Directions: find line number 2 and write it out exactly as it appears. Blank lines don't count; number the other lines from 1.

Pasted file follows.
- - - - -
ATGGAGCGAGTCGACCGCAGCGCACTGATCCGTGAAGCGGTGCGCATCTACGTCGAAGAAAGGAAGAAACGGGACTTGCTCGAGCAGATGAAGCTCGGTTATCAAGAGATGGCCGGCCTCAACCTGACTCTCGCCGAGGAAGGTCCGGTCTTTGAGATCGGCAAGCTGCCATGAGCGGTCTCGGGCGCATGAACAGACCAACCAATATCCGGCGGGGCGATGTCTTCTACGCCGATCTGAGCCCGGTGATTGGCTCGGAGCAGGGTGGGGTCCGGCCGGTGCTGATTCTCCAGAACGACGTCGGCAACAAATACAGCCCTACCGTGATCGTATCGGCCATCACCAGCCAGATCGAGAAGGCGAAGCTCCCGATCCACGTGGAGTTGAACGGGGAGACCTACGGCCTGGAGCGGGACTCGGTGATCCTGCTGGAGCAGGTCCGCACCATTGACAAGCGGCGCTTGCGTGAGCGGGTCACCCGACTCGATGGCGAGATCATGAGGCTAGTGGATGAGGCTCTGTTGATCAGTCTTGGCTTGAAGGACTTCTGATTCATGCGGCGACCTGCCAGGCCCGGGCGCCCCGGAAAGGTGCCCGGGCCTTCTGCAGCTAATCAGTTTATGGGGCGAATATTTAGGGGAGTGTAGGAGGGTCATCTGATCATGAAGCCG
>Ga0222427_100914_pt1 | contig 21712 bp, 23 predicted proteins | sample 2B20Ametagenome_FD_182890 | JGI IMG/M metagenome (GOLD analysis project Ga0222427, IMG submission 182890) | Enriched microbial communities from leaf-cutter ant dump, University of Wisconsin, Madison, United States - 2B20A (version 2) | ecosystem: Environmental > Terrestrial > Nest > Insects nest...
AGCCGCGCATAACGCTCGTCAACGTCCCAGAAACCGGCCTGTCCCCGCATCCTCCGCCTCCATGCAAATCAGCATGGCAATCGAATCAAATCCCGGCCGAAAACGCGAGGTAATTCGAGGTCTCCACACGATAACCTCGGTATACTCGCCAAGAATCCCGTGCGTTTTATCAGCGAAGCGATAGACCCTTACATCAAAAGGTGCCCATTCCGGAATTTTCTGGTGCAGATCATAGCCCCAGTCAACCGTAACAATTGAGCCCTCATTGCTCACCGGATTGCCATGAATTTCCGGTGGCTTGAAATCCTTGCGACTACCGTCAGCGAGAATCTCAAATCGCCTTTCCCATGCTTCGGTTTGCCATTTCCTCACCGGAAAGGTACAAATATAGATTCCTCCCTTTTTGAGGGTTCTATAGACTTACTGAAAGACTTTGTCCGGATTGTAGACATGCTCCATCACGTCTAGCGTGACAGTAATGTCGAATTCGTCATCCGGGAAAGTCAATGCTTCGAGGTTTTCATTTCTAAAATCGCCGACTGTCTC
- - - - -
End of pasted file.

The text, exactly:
>Ga0222427_100914_pt1 | contig 21712 bp, 23 predicted proteins | sample 2B20Ametagenome_FD_182890 | JGI IMG/M metagenome (GOLD analysis project Ga0222427, IMG submission 182890) | Enriched microbial communities from leaf-cutter ant dump, University of Wisconsin, Madison, United States - 2B20A (version 2) | ecosystem: Environmental > Terrestrial > Nest > Insects nest...